The Switch Up

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Since the Trump administration is determined to raise our collective blood pressure, I’d rather talk about a recent interaction I had with a co-worker that made me think about an experience I feel a lot of Black women (and women, in general) can relate to.

I change my hairstyles. A lot.

Being blessed with a head of wildly kinky-curly hair meant that I could have straight hair on Monday and a glorious, fluffy ‘fro by Tuesday morning. For so long, women in general, but Black women especially, have been criticized, shunned and mocked for the very hair that grows out of their head. It’s no wonder we’ve become Masters at doing whatever we want to it. Whether for approval, conforming to societal beauty standards or plain boredom, women of color have made the switch up a way of life.

                             Must. Not. Scratch. 

                           Must. Not. Scratch. 

But as much as the idea of living in a world where you weren’t judged for rocking 24” of Malaysian Body Wave on Tuesday and sporting a TWA two days later seems idyllic, that just isn’t the case. And as someone who still struggles a bit with social anxiety, whenever I get the compulsion to do something different with my hair, I’m immediately hit with a wave of anxiety over having other people judge it. The co-workers who don’t quite get the concept of sew-ins, wigs or crochet braids. The people you see every day on the train who are suddenly doing a double-take in your direction. That relative you haven’t seen in a while who makes a big to-do about any physical change in your appearance. The anxiety persists from the minute I have the idea, the drive over to the beauty supply store, the hours spent doing my hair, and the walk through the doors on Monday morning.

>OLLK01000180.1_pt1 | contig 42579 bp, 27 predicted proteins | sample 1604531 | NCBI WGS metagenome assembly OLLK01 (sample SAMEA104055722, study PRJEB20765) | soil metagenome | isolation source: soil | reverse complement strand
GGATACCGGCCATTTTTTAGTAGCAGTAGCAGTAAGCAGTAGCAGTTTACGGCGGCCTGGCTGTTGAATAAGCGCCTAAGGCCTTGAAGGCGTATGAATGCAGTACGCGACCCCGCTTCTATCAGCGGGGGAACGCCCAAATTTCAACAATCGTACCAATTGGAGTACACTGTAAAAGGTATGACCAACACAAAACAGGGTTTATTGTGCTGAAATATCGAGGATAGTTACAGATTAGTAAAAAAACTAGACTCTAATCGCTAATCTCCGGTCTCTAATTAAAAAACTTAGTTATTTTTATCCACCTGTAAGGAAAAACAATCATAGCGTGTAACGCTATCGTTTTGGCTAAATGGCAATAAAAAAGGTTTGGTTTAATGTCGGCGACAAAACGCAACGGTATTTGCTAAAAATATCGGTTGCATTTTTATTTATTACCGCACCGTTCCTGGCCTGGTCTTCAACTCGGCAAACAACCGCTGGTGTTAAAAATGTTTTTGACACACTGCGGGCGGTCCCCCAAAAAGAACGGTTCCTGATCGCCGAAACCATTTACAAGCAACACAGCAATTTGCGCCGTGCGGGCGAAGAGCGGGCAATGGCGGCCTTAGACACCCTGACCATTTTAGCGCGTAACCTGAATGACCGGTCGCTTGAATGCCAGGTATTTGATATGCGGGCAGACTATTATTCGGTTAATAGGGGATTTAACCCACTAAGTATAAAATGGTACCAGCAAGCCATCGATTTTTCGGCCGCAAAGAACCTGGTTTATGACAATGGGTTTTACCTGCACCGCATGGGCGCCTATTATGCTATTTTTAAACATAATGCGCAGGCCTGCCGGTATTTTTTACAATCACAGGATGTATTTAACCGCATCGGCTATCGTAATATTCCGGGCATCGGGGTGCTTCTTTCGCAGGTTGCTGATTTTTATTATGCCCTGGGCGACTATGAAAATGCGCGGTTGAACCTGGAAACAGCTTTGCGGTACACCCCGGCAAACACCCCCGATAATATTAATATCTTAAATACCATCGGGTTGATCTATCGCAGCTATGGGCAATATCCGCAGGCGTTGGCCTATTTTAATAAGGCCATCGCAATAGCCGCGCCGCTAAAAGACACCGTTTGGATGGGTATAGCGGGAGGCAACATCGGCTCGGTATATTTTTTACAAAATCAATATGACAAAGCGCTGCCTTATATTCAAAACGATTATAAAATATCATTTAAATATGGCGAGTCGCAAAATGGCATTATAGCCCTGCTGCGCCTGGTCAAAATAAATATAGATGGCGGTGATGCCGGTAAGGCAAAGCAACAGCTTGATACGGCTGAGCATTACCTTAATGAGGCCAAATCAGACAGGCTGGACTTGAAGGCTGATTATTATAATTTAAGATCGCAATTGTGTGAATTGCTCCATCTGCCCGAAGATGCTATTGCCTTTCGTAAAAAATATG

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My co-worker recently asked what my plans were over the weekend, and I told her I wasn’t planning on doing much but that I was hoping to get my hair done before my birthday. “Oh, what do you plan on doing?” Which then went into me trying to explain to this very non-Black woman what crochet braids and faux locs were. The other Black woman in the office rocks a beautiful head full of box braids I still don’t understand how she keeps so neat, and so my co-worker immediately realized “Oh, like those?” Close.

She’s learning, ya’ll.

I told her to imagine Lisa Bonet, and it finally clicked. Instead of judgment, she was genuinely curious and I was happy to explain the process and why I’d probably look a bit different when I came in in a few weeks. It was a refreshing breather from the usual looks of uncertainty or false understanding when I’d usually have to explain to others why my hair was about four shades lighter or 12” longer.

It can be daunting constantly having to explain why or how you changed your hair. Jan, let Aisha rock her blue wig in peace. Hakeem, I’m sure Courtney doesn’t want to hear your diatribe on how all Black women are Queens who should only rock disproportionately sized Afros and walk around naked.

Let women weave, crochet, sew, glue, moisturize, twist and live in peace.

Taja CapriceComment